ALTUS AIR FORCE BASE, Okla. --
Since 1954, National Nurses Week has been recognized nation-wide from May 6 through May 12. It began as a celebration of the birthday of Florence Nightingale, widely known as the founder of modern nursing, and later grew to become a national event designed to recognize the contributions of the men and women serving as nurses and medical technicians since the American Revolution.
According to the Department of Defense, there are currently more than 28,000 nurses and technicians serving in the U.S. military and Defense Health Agency. Today, more than 30 of those professionals are assigned to the 97th Air Mobility Wing and care for the active duty military members, dependents and veterans entrusted to them.
“I think Nurses Week is important to recognize because we are constantly trying our best to take care of others on top of taking care of our own, and it can be a lot sometimes,” said Linsay Raymond, a licensed practical nurse assigned to the 97th Medical Group pediatric clinic. “Taking a week out of the year to highlight those who are in the medical field is important to give back the care they are putting out.”
Being a nurse in the Air Force can consist of many things. From taking care of wounded patients mid-air to helping families seek treatment at a clinic, military nurses and medical technicians constantly work to ensure their mission of keeping their patients safe and healthy.
“Before I got into the medical field, I had no idea how important nurses and medical technicians were, I always saw them as the in between person,” said Airman 1st Class Taylor Riner, a medical technician assigned to the 97th MDG family health clinic. “Now that I am one of those technicians, I know first-hand the amount of work that goes on behind the scenes.”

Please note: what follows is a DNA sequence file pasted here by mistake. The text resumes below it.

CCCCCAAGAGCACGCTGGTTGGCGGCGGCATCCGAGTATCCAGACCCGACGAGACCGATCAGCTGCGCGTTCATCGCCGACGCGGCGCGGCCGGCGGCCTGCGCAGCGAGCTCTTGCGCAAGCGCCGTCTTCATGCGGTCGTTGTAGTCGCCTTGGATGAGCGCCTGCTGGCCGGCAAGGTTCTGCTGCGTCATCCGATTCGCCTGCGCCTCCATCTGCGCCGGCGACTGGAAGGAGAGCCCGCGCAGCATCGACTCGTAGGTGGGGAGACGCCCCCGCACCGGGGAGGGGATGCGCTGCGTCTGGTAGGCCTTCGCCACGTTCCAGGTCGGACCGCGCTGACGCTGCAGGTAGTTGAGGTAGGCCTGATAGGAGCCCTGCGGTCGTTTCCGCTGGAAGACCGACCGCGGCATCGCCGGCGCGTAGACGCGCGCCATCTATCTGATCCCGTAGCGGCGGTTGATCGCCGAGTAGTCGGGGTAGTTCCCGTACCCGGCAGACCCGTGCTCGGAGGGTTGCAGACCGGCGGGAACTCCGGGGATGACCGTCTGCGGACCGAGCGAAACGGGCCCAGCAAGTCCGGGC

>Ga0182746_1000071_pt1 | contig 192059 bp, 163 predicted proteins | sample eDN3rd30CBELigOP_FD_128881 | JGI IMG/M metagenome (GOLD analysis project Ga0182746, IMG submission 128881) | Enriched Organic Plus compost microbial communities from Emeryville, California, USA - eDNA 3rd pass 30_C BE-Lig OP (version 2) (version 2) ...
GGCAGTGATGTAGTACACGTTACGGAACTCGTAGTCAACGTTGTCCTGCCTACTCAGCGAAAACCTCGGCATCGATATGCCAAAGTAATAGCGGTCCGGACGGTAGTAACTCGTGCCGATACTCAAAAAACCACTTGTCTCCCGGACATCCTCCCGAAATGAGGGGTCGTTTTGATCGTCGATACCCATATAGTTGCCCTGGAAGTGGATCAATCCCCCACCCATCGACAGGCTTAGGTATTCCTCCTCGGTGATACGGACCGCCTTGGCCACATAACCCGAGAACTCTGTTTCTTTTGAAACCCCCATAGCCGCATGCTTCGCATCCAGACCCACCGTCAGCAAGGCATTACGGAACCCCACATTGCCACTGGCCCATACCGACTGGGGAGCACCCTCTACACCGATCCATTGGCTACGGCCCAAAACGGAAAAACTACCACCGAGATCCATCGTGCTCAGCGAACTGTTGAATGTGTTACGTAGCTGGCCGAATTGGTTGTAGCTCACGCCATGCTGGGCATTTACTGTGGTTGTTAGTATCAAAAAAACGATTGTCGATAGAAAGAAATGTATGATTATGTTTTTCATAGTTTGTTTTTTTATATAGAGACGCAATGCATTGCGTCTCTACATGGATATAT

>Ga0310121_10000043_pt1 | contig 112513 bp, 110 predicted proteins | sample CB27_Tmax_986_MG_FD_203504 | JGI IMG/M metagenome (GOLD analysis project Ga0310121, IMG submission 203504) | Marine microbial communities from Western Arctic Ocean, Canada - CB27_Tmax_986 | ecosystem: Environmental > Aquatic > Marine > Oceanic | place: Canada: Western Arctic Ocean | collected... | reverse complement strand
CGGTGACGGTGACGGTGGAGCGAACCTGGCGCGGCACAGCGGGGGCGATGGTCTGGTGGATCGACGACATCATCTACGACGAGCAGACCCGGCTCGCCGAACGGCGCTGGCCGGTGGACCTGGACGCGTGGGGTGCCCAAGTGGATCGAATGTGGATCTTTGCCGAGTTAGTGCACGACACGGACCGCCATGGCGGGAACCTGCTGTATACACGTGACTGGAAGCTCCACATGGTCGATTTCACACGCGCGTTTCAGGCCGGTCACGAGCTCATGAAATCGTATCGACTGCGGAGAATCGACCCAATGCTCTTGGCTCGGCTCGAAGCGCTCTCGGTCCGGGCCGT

According to Riner, nurses and medical technicians in the Air force perform a variety of tasks which include: checking patient vital signs, strep throat and flu swabs, updating doctors on the patient's condition, providing intravenous fluids if needed and suture removal, to name a few.
While their days can be busy and consist of many tasks, some medical professionals continue their career because of the mental rewards and memories they receive from the job.
“One of the memories that just makes me love my job happened several years ago with a younger patient that just had a tumor removed, and the patient was here at the 97th MDG getting his sutures removed,” said Raymond. “I was talking to him while he was in the room, trying to make him feel better, because it can be scary. I asked him what he was going to do later that day. He said he was going to an activity center, but the part I will never forget was when he looked up at me and asked if I could come with him to the activity center. It’s the little moments like that memory, which make me really proud to be a nurse.”